Tag Helpers Rendering
Part 1

In a previous post, I reported my take on how to programatically render an ASP.NET Core tag helper in C# code, precisely inside another tag helper’s class.

At the end of the article I laid out some interrogations that I had, among them was: How to properly create the necessary TagHelperContext and TagHelperOutput objects?

After some investigation I managed to somewhat understand how the ASP.NET Core framework renders tag helpers. This post is the first part of a series about how tag helpers rendering works in the ASP.NET Core framework.

In the present post, I am going to talk about the environment that a I set up in order to investigate the behaviors related to tag helpers content generation.

The debugger is an exploration tool

The Visual Studio debugger is a great diagnostic tool that can help to pin down malfunctions fast. In addition, it is a great learning and exploration tool.

The ability to set breakpoints, to perform “step over” and “step into” inside any available code base can make the process of understanding behaviors of interest much easier.

In fact, it is possible to follow step by step what the system is doing and to inspect the content of the variables involved at virtually any point.

I cannot stress enough how much this made the investigation process progress smoothly.

Building the playground

ASP.NET Core is composed of a lot of projects, I had to dig up the tag helper rendering behavior in two of these:

  • Mvc which is the actual core ASP.NET Core Framework
  • The Razor template engine project

The Mvc solution comes with the convenient ‘MvcSandbox’ project that references the projects inside the Mvc solution instead of referencing Nuget packages. This allows us to have the previously described debugging capability.

Unfortunately for our case, we are going to need to step into the Razor template engine code which is not included in the Mvc solution by default.

In order to debug the Razor code we need to do the following actions:

  1. Clone the Razor solution and build it locally.
  2. Add the projects located under the src folder of the Razor solution as existing projects in the Mvc solution.
  3. Figure out which projects from the Mvc solution depends on which projects from the Razor solution (by grepping csproj files).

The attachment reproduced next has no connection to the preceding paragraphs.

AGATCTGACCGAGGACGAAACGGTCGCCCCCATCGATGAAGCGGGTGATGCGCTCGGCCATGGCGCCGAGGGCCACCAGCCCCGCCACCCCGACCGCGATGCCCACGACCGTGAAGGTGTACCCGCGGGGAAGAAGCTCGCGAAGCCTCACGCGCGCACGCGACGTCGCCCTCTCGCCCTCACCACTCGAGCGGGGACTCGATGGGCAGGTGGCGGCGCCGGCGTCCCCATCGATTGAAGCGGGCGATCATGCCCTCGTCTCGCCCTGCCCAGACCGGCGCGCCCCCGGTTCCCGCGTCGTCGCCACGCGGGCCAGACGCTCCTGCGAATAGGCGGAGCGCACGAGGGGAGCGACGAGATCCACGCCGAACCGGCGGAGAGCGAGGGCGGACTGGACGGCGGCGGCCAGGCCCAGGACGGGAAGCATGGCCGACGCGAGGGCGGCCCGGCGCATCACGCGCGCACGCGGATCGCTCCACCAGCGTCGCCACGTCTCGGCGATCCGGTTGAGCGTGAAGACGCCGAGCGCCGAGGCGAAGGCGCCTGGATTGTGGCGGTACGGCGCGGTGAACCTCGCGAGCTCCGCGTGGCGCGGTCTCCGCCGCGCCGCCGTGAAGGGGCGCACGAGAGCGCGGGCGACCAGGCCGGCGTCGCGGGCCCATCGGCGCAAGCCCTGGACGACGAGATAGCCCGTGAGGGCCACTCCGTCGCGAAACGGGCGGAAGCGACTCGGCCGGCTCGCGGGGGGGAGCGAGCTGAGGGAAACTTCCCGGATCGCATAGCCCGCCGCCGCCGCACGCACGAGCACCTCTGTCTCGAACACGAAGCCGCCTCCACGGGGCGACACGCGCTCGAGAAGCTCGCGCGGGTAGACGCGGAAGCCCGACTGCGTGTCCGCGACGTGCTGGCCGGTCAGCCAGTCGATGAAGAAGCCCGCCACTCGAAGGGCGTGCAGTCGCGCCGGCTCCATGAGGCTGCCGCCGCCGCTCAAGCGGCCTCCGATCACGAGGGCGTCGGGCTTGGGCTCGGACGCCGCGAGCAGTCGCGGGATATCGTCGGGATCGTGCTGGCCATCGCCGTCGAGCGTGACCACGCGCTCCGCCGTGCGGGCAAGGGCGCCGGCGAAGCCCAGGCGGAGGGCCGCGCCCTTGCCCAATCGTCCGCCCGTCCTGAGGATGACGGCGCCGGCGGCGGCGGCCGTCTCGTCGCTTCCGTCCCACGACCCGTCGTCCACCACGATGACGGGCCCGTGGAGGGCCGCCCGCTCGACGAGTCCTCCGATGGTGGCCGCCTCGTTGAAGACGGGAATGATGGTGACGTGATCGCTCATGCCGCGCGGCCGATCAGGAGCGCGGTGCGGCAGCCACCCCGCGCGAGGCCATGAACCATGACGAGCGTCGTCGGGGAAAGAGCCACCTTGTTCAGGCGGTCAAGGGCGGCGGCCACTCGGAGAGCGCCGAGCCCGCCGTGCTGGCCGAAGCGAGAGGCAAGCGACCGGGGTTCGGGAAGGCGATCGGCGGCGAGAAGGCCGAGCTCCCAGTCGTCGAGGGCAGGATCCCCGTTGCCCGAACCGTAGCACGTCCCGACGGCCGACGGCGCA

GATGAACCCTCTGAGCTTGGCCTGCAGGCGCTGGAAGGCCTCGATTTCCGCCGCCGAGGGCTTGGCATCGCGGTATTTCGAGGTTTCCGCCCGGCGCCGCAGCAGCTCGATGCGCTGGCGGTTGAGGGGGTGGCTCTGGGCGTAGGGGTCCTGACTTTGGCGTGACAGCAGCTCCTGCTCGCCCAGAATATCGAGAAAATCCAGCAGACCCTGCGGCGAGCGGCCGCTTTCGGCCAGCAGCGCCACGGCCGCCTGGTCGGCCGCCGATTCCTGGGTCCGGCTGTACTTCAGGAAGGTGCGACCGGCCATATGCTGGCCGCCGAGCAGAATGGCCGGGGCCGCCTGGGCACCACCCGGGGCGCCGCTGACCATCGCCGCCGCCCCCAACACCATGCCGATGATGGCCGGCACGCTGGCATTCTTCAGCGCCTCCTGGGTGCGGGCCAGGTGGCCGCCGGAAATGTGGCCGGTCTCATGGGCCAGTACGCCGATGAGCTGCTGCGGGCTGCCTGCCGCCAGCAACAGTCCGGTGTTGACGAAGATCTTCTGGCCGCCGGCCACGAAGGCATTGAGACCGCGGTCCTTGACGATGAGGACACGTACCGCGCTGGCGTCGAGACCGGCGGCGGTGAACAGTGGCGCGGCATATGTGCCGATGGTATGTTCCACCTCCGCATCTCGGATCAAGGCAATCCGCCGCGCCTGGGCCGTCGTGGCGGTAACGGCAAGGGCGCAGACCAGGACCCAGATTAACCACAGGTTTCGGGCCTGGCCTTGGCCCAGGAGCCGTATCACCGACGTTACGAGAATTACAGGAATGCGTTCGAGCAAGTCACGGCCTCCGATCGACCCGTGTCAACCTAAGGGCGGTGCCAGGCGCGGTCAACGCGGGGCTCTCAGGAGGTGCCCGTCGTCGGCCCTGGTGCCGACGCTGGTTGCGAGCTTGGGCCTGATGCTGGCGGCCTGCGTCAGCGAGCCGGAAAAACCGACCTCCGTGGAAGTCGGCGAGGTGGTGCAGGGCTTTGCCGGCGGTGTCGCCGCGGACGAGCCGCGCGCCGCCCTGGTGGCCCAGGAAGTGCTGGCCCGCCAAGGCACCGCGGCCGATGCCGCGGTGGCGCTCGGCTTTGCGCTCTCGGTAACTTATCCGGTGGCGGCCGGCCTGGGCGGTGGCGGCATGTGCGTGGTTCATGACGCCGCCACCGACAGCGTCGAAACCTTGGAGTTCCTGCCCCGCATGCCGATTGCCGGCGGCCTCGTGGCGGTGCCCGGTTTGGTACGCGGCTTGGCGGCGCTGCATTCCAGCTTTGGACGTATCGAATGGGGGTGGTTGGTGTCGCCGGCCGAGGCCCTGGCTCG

4. Replacing the nuget dependencies to Microsoft.AspNetCore.Razor.* in the Mvc projects by project references pointing to the projects added in step 2.

Once all of these step done, I had the ability to step into any Mvc and Razor line of code.

Getting template code generated by Razor

As you might know, razor cshtml views are actually converted to C# classes that inherit from the RazorPage class.

The generated C# class overrides the ExecuteAsync to make it contain the html output generation behavior.

Tag helpers are actually rendered under this method, so we are going to need to have access to the generated template code in order to inspect it.

One easy way to get the generated code when using ASP.NET Core 1.1 is to actually introduce an error in the cshtml file, launch the application and try to display the sabotaged view which will display an error page.

For example, inserting the @{ int a = "word"; } somewhere in the Views/Home/index.cshtml view causes the following error page to display:

The error page displays C# code

You can see here that the relevant C# code is dumped and can thus be copy pasted in a text editor for inspection.

A very simple example

In order to disect the tag helper rendering behavior, we will use the ~/Views/Home/Index.cshtml view under the MvcSandbox project to render the <img> tag helper. We will then use the techniques described previously to get the generated C# code and to follow the execution of the template.

The following is the Index.cshtml file:

Here the asp-append-version attribute activates the ImageTagHelper which optimizes the image loading process by leveraging compression and browser caching.

And here is the C# code generated from the previous template:

If you take a look at the previous listing under the ExecuteAsync you will notice that objects belonging to the following classes are used: TagHelperRunner, TagHelperScopeManager and TagHelperExecutionContext. These classes are involved in the tag helper rendering process all we have to do is to step into their execution to understand what’s going on.

In the upcoming post…

We are going to dissect the execution of the RazorPage.ExecuteAsync method in order to understand the rendering process.